# Publ: Development Blog

Entries tagged websub, import or autoauth

# Publ 0.5.8, Authl 0.3.1, and IndieAuth security

Posted Wednesday, October 30 at 7:11 PM (4 months ago)

So, both Publ and Authl had a pretty naïve issue with the identity verification step of the IndieAuth flow; it simply accepted whatever the authorization endpoint said the user’s identity was. This made it very simple to spoof one’s identity and log in as anyone on any Publ or Authl site.

Authl 0.3.1 fixes the problem with the IndieAuth login flow, and Publ 0.5.8 fixes the problem with the Bearer token flow.

# Publ v0.5.7, now with theoretical AutoAuth support!

Posted Tuesday, October 29 at 9:38 PM (4 months ago)

There is only one feature for this new release of Publ, but it’s a big one – there is (theoretical) support for AutoAuth! That’s right, deploy this version and people should be able to magically log on to your website using unattended IndieAuth providers.

Unfortunately, there aren’t any tools that I know of which actually support this mode of operation; all testing has been manual and In Theory.

Fortunately, if someone does want to test AutoAuth (or IndieAuth Bearer authentication in general), you can test it out on this site! You can use this entry as an individual entry, and this category or this feed to see how well it works with the “partial public” path.

Also, this page will tell you all sorts of useful information about the current user (if any).

And I’d might as well use this opportunity to show off the admin dashboard – just sign in as the user test:admin to see how it looks.

EDIT: It looks like there’s a problem with third-party auth due to the way that Heroku works. I should have anticipated this. Third-party auth is temporarily disabled for now. (But this doesn’t affect AutoAuth at least!)

# Why Publ won’t support magic auth links

Posted Friday, October 25 at 5:36 PM (4 months ago)

Since adding user authentication to Publ, I’ve been thinking of ways of allowing people to subscribe to sites from feed readers while getting their own native authorization, so that people can see entries directly in their readers rather than needing the clumsy mechanisms of unauthorized placeholder entries.

Out of the box, Publ authentication does support a shared cookie jar; if you can provide your cookies to your feed reader in some way, then things will Just Work. Unfortunately, I don’t know of any feed readers that actually support this, at least not easily. (Back when most browsers had a feed reader built-in this was a lot simpler. But time marches on.)

The two mechanisms which seemed most promising are AutoAuth and “magic links,” where users get signed URLs that come pre-authenticated and show the full authorized content for that user. AutoAuth is still in a draft phase that’s stuck in a chicken-and-egg situation (and also requires a lot of buy-in to IndieWeb protocols, which is still a pill too large to swallow for most of the folks who follow my blog), so magic feed links seemed like the best path forward.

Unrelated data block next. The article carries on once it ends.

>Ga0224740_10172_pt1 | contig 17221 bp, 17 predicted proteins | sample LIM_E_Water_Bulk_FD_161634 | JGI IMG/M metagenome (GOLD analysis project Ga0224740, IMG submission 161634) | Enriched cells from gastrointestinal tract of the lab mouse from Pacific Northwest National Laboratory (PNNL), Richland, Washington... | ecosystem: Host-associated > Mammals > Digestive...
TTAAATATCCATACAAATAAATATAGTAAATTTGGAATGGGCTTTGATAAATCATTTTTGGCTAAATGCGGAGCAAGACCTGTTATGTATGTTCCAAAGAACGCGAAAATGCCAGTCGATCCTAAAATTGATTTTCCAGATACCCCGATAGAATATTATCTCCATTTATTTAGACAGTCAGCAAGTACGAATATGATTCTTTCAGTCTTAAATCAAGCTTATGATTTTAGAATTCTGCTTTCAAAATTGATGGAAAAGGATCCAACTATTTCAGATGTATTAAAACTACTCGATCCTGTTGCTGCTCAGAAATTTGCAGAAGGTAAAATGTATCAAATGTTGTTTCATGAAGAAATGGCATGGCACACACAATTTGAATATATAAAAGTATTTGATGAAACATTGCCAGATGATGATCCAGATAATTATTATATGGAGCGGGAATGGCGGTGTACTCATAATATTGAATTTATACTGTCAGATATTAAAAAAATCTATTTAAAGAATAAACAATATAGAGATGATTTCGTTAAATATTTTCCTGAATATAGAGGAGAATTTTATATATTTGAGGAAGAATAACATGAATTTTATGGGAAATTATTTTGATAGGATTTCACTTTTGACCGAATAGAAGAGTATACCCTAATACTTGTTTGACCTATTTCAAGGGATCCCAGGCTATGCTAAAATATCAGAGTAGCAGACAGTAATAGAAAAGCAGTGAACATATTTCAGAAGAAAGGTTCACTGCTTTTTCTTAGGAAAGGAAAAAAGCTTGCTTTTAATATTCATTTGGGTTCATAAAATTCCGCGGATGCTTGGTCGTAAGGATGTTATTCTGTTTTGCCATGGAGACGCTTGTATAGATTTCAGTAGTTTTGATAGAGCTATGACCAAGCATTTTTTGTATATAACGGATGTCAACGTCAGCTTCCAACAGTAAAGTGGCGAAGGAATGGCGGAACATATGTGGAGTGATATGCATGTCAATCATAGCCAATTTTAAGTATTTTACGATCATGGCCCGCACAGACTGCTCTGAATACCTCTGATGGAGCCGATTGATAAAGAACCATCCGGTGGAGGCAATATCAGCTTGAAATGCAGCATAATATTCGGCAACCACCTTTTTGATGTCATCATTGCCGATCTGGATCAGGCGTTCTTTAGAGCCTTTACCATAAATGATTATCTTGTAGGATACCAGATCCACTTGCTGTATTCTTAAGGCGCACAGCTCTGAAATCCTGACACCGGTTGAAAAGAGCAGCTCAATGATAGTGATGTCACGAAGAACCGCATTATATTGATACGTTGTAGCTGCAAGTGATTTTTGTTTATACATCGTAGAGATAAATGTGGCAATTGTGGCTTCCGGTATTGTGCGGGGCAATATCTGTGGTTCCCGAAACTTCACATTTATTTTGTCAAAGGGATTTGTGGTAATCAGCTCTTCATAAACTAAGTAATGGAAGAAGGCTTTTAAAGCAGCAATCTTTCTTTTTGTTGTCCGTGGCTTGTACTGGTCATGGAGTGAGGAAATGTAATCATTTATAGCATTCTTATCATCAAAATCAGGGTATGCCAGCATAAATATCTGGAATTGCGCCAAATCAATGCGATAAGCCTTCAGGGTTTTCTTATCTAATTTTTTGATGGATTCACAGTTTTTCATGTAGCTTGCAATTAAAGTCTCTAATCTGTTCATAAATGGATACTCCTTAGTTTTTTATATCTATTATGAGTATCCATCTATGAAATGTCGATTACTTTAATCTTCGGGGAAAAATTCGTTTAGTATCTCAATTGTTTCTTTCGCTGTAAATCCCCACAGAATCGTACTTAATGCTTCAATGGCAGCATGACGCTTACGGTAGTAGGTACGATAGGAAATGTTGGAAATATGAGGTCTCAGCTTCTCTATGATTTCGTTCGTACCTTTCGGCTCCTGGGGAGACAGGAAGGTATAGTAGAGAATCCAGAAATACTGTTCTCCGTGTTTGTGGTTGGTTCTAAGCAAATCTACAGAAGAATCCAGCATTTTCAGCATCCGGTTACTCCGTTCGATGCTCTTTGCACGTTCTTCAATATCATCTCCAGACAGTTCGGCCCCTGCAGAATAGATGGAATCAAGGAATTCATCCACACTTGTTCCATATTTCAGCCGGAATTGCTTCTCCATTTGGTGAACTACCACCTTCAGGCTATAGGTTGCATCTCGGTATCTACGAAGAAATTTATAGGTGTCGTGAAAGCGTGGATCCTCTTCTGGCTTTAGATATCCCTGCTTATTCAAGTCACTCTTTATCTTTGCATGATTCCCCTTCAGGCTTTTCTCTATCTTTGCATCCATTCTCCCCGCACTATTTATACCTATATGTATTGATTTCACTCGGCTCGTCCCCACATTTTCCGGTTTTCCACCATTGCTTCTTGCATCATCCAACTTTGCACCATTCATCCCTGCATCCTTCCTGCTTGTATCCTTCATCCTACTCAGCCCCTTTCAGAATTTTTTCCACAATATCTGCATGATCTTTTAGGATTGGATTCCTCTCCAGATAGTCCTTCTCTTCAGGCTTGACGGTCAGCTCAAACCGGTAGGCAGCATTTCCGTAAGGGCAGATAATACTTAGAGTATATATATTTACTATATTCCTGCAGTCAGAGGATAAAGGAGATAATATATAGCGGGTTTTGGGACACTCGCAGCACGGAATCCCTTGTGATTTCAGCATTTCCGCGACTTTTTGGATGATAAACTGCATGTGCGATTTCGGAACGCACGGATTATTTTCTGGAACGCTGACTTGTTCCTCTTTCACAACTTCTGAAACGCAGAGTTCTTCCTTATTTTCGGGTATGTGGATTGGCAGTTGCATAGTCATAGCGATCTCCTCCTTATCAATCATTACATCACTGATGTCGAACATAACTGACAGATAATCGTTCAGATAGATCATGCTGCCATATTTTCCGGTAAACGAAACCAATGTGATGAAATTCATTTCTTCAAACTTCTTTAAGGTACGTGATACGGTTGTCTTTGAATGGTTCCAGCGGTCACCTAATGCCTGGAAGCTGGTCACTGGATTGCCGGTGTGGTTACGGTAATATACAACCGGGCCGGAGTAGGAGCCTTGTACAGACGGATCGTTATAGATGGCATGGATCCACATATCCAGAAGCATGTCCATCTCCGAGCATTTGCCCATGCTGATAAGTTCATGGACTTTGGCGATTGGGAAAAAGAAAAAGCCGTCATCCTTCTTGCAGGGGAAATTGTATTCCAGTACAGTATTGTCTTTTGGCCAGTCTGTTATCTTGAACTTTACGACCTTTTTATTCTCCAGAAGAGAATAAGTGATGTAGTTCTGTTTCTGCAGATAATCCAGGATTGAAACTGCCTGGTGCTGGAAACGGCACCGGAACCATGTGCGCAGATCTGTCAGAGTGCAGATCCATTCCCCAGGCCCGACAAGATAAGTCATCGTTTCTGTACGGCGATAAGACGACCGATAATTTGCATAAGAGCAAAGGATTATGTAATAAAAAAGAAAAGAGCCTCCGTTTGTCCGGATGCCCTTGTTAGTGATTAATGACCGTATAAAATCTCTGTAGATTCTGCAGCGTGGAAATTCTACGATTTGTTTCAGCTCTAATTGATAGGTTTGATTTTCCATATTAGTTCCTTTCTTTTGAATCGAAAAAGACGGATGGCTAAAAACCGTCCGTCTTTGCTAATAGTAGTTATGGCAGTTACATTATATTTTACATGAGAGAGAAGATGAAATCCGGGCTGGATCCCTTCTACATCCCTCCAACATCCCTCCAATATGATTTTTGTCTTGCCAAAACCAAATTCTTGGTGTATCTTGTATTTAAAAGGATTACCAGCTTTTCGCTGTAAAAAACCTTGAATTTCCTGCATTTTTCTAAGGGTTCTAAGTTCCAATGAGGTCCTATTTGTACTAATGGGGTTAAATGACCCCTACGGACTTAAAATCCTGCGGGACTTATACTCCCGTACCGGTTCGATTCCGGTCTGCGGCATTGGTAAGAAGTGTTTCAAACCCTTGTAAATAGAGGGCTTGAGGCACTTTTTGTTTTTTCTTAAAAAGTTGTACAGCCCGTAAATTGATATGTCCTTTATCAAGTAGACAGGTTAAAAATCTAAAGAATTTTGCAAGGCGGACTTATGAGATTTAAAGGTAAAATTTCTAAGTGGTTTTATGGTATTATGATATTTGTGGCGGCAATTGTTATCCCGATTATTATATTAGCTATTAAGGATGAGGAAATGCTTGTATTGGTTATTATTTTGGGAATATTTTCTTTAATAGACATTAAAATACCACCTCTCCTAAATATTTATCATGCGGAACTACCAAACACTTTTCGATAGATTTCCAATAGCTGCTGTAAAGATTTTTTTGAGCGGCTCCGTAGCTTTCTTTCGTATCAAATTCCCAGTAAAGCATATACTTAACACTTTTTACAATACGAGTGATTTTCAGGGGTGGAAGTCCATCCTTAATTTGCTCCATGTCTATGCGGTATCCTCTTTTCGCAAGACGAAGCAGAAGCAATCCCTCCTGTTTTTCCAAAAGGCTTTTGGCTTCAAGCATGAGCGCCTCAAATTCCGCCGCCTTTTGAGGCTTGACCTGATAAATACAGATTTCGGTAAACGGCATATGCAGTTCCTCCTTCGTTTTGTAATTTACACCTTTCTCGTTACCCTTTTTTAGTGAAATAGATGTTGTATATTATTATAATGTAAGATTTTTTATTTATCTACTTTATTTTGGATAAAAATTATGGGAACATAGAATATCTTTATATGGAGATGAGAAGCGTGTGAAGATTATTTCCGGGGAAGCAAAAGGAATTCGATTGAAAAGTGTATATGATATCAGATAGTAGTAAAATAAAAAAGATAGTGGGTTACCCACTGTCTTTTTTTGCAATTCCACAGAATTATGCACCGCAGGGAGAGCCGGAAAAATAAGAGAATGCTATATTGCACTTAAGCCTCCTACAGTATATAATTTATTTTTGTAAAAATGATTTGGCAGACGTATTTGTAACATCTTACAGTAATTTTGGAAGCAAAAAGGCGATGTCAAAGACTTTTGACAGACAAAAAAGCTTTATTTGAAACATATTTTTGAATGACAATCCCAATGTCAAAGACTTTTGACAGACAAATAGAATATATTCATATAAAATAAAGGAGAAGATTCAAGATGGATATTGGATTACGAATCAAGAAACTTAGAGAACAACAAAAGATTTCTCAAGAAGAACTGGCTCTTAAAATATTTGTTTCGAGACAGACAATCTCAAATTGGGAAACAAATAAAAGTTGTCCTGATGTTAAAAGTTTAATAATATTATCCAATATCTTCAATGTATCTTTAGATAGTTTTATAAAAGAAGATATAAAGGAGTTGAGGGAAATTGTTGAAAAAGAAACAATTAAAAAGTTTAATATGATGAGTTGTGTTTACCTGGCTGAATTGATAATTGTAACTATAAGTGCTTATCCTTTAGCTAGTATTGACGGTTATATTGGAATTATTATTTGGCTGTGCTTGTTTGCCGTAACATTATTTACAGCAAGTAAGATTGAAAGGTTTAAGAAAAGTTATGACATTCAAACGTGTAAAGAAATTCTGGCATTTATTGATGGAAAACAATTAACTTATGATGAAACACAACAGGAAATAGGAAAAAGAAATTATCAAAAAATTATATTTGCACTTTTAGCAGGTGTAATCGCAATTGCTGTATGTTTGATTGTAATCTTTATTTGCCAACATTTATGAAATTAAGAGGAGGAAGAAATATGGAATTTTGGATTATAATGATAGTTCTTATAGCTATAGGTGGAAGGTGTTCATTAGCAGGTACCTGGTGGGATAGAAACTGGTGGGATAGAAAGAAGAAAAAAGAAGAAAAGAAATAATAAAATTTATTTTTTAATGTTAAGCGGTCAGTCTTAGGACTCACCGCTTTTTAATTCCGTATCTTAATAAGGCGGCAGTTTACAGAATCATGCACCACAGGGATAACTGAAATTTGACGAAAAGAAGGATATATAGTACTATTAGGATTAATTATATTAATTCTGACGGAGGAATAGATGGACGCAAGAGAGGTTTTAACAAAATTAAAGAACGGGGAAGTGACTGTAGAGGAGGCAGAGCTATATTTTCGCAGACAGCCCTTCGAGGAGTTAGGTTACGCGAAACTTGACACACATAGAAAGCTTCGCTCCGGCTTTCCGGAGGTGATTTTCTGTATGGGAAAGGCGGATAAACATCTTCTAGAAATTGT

I even got so far as to draft out an implementation, but there’s a few bad issues with it which just made me opt not to.

# An early-alpha Movable Type importer

Posted Wednesday, February 20 at 3:42 PM (a year ago)

For those folks who want to import their content from Movable Type over to Publ, I’ve finally gotten around to writing an importer. Currently it only attempts to convert entry content and category metadata, and only using SQLite-formatted database dumps.

See its README.md for the (incredibly rough) usage instructions.

Eventually I want to try to automatically convert templates from MT’s scripting language to Jinja-Publ templates, although there’s a bunch of stuff that’s going to be difficult to port across and a lot of stuff is just plain not feasible to even try, so don’t expect that to become a major thing any time soon.

# Pushl v0.1.3, and a FeedOnFeeds update!

Posted Wednesday, November 28 at 1:18 AM (a year ago)

I just released Pushl v0.1.3, which adds some minor performance optimizations and a bug fix.

Originally I was hoping to have a major performance optimization, in the form of having rewritten Pushl from thread-per-connection to async operation, but unfortunately I ran into a bunch of problems with it. Mostly that I was running into a “too many open files” error and I couldn’t figure out what was causing a descriptor leak. I have the work-in-progress branch online if anyone wants to take a look at it.

Anyway, the reason I went down this route is because I added WebSub subscriber support to my fork of Feed-On-Feeds, which makes it so that WebSub-enabled RSS and Atom feeds will push their updates to your reader instead of having to wait for a polling interval.

You can read more about some of my other thoughts on a blog entry that quickly devolves into a rant, if you’re so inclined.